I can’t believe it was three years ago (!) that I posted my original Five Documentaries Worth Watching blog. So here I am, back with five more excellent films!
I’m an avid documentary consumer and love to discuss them with people. Some of my favorite conversations start out with “So, I watched this documentary last night…” Documentaries are great because even if you know nothing about the subject matter, you can still watch and walk away entertained. Learning about something new is usually my main goal when watching documentaries but I also just love really good story telling. The following five recommendations are all on completely different subjects but are of superb quality. Enjoy!
1) Chasing Ice (2012), directed by Jeff Orlowski (watch the trailer here)
This was one of the most compelling, yet sobering, documentaries I have ever seen on climate change. I took a particular interest in glaciers after our recent vacation to Alaska – they are commanding and magnificent, but also finite and fragile, their fate resting on global climate change. Chasing Ice is a heavy documentary about a very serious, very bleak subject – yet it is told so artistically. James Balog, acclaimed environmental photographer, is the visionary behind the Extreme Ice Survey. EIS is the photography project featured in the film that placed cameras on over 40 glaciers around the globe to capture a time-lapsed view of their retreat. Balog is the heart and soul of the film; his commitment to telling this story and educating the world about climate change taking priority over his career, his family, and even his own health.
2) The Search For General Tso (2014), directed by Ian Cheney (watch the trailer here)
Who doesn’t love American Chinese food? This clever documentary delves into an extremely important historical question – who invented the iconic dish, General Tso’s Chicken? It’s certainly not a dish you’ll find in China and General Tso himself didn’t invent it, yet the world at large is obsessed with it. The Search for General Tso may seem like a hackneyed quest but it is actually a rich culinary tale told through extensive research and entertaining characters.
3) Going Clear: Scientology and the Prison of Belief (2015), directed by Alex Gibney (watch the trailer here)
You may have assumed that Scientology is just a weird cult that believes in aliens, but there’s actually so much more to it than that. I watched this documentary more for educational purposes than anything else. I don’t really care what celebrities are in to it or about all the controversies; I honestly did not actually know the beliefs and tenets behind the faith until I saw Going Clear. Now that I know I can categorically say that it is bonkers but the psychology of cults and the loyal followers of Scientology remain fascinating to me. This documentary is not analogous to a gossip rag, it profiles eight former church members who recount the origins and nuances of the religion in a compelling and authentic way.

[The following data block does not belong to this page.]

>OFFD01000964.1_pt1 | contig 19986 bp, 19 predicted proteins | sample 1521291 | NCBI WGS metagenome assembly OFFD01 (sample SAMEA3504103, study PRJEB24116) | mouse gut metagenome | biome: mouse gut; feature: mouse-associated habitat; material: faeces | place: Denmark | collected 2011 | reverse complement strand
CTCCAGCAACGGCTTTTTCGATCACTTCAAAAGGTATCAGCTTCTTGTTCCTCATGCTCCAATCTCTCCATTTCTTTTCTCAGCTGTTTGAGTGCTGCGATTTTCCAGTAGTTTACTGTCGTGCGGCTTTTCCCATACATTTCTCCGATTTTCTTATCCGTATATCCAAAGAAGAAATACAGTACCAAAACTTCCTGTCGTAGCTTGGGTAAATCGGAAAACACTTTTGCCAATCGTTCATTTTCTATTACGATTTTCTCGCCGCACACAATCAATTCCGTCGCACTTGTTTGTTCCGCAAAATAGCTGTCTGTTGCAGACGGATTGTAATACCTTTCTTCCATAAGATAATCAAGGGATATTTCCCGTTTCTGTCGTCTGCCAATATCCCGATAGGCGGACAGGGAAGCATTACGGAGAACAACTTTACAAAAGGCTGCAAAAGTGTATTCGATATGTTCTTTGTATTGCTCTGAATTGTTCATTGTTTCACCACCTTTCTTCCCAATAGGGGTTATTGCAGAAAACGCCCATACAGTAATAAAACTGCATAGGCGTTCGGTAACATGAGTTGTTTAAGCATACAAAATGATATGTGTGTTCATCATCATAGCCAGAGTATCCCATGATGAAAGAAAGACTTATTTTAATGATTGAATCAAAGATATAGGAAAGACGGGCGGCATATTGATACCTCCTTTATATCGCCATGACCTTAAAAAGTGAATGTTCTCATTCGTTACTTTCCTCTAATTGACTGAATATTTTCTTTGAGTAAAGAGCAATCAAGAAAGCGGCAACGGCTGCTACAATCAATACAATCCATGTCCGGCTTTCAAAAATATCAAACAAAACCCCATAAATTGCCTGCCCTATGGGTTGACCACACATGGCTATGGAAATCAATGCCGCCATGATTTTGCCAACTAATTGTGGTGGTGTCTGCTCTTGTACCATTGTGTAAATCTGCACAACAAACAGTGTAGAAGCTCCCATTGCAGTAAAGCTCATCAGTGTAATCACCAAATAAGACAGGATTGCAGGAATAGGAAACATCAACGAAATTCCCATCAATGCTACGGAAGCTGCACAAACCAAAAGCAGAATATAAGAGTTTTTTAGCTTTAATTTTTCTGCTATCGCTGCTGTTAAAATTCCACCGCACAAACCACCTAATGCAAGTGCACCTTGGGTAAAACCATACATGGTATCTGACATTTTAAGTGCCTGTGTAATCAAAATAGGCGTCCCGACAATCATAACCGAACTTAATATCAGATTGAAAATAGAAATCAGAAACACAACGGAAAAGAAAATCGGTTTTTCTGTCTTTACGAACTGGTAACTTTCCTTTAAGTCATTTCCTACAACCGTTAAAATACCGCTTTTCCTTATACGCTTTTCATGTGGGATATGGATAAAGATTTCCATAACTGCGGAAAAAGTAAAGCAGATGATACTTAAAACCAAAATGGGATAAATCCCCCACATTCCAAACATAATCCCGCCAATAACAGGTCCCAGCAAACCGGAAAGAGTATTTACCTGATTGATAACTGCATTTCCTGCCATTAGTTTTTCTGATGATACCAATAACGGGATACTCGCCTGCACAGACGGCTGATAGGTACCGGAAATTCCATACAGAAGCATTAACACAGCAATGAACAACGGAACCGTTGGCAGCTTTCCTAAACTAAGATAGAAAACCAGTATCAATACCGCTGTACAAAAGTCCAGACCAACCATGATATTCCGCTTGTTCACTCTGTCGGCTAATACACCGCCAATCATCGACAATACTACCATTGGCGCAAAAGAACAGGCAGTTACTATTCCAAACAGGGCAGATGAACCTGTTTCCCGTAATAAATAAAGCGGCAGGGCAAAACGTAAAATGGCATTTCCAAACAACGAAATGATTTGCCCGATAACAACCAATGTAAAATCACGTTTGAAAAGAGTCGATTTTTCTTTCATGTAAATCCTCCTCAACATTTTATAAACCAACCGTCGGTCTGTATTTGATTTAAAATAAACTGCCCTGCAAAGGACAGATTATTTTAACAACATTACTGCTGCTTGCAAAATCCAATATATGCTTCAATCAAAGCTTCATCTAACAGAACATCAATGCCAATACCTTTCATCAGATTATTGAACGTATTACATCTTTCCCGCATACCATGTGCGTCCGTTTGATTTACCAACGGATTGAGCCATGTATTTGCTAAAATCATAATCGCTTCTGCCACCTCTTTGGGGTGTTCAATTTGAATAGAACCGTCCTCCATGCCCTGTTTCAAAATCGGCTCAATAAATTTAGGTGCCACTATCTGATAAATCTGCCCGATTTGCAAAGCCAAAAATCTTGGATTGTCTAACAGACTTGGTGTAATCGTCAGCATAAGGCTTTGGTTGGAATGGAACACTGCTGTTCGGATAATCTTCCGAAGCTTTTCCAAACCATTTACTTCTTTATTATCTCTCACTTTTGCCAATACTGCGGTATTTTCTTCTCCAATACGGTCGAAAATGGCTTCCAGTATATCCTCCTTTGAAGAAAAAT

4) Hot Girls Wanted (2015), directed by Jill Bauer & Ronna Gradus (watch the trailer here)
The main reason I watched this documentary was because it was produced by Rashida Jones, who I love, but I ended up finding it to be fascinating. Hot Girls Wanted is an expose of the amateur porn industry, emphasizing the widespread accessibility and consumption of it in the digital age. The stories of the women in the film are typical – girl next door needs to pay for college. However, as the industry loses interest in them (it is a fickle business, constantly demanding younger, hotter, cheaper girls: “everyday a new girl turns 18”), they have to resort to appearing in films that are increasingly disturbing and exploitative just to make money.
5) Knock Knock, It’s Tig Notaro (2015), directed by Michael LaHaie & Chris Wilcha (watch the trailer here)
This documentary follows Tig Notaro and Canadian comedian Jon Dore on a small scale, low budget comedy tour held in backyards, farms, abandoned buildings, porches, etc. Tig hits the road, post-cancer diagnosis/treatment, to deliver her deadpan act to intimate crowds of loyal fans. She is, of course, hilarious but the reason to watch the documentary is to watch her move on in real time. With the help of Jon Dore, who is the perfect sidekick in this film because he is insanely funny and uses his talents to illuminate Tig’s greatness, Tig goes on a journey of normalizing what has happened to her. She accepts that she has cancer and chooses to continue with her passion: comedy. It’s encouraging and impressive to watch her thrive, not curl up in a ball, in the aftermath of her diagnosis. Knock Knock is a story about hope, friendship, and comedy that will make you think, laugh, and cry.
Where to Watch: Chasing Ice, The Search for General Tso, and Hot Girls Wanted can be watched on Netflix, Going Clear can be found on HBO, and Knock Knock can be found on Showtime.